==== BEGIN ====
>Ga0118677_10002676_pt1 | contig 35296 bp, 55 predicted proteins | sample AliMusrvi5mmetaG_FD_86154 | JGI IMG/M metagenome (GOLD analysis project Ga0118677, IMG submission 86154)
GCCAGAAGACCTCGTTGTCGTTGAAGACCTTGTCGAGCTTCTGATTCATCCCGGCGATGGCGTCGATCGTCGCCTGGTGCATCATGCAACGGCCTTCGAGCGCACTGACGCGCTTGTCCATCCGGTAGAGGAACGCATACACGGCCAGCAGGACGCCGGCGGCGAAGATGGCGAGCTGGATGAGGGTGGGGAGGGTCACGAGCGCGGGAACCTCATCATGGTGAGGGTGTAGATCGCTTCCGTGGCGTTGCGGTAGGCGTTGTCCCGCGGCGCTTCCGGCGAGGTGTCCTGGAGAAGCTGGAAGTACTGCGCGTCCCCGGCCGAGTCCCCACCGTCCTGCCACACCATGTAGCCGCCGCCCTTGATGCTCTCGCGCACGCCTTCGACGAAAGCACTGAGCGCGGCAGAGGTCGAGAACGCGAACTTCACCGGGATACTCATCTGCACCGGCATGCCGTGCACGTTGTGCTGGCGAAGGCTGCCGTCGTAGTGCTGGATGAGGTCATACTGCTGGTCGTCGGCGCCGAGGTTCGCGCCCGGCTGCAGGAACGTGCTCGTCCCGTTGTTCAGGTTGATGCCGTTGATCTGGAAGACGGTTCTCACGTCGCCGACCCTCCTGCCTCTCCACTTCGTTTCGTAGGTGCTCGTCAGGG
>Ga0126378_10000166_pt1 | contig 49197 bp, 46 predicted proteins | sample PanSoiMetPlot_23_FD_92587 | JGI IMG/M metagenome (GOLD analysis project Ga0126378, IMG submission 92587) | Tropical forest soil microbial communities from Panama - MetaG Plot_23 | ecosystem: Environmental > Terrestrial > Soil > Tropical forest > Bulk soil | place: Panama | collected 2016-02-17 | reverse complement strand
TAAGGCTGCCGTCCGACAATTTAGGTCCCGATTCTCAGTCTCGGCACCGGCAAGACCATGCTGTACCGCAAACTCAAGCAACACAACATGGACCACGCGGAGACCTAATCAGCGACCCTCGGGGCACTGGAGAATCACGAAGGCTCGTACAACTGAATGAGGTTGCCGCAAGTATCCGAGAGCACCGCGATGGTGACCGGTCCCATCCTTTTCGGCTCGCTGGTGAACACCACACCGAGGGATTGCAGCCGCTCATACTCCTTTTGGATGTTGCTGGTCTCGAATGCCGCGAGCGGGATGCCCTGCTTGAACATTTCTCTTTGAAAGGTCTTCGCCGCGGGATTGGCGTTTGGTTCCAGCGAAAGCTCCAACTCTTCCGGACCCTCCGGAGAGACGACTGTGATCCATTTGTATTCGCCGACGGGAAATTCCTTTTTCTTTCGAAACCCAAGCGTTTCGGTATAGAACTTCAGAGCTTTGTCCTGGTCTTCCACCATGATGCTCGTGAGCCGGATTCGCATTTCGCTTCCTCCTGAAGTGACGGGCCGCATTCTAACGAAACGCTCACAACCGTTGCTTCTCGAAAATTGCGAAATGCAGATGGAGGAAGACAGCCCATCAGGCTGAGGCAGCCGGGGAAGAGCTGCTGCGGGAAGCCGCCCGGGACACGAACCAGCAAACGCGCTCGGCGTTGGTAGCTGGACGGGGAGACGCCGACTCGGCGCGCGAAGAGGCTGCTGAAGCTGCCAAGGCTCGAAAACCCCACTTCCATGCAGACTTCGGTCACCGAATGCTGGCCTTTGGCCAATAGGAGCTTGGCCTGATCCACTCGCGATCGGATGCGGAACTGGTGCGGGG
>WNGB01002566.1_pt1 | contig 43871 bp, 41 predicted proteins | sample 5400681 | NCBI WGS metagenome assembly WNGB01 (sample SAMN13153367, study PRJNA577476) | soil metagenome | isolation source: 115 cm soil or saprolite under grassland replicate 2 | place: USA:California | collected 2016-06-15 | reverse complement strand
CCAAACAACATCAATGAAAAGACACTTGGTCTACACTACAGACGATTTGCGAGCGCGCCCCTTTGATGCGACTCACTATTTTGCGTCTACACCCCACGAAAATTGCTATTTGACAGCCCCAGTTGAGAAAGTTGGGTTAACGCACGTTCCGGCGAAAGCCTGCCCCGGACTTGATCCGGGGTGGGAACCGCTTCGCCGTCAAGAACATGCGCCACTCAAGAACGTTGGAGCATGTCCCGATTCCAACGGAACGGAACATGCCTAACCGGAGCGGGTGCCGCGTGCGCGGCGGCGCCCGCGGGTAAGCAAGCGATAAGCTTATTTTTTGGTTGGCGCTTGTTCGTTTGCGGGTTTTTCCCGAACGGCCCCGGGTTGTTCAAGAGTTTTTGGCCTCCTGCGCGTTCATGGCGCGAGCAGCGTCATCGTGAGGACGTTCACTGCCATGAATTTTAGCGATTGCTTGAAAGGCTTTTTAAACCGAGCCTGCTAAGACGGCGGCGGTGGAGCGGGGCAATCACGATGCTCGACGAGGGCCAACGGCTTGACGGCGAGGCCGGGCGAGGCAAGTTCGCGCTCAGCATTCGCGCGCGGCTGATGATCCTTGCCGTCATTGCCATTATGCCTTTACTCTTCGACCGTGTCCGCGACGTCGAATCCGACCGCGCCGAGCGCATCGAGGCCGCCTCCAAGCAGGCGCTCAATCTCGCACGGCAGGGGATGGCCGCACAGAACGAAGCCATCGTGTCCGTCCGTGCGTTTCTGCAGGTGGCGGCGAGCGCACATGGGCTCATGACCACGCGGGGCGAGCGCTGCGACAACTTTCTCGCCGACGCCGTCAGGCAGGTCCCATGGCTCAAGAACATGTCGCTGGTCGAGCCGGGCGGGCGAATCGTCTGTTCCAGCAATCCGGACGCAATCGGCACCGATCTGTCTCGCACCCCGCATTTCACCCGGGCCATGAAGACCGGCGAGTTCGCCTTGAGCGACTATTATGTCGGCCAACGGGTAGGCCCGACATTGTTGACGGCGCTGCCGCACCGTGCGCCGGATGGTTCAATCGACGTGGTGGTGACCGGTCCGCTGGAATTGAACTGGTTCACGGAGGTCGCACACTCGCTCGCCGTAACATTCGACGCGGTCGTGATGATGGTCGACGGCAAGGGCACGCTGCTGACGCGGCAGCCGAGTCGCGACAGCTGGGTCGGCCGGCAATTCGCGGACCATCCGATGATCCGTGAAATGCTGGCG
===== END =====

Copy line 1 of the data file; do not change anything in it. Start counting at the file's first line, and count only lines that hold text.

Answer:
>Ga0118677_10002676_pt1 | contig 35296 bp, 55 predicted proteins | sample AliMusrvi5mmetaG_FD_86154 | JGI IMG/M metagenome (GOLD analysis project Ga0118677, IMG submission 86154)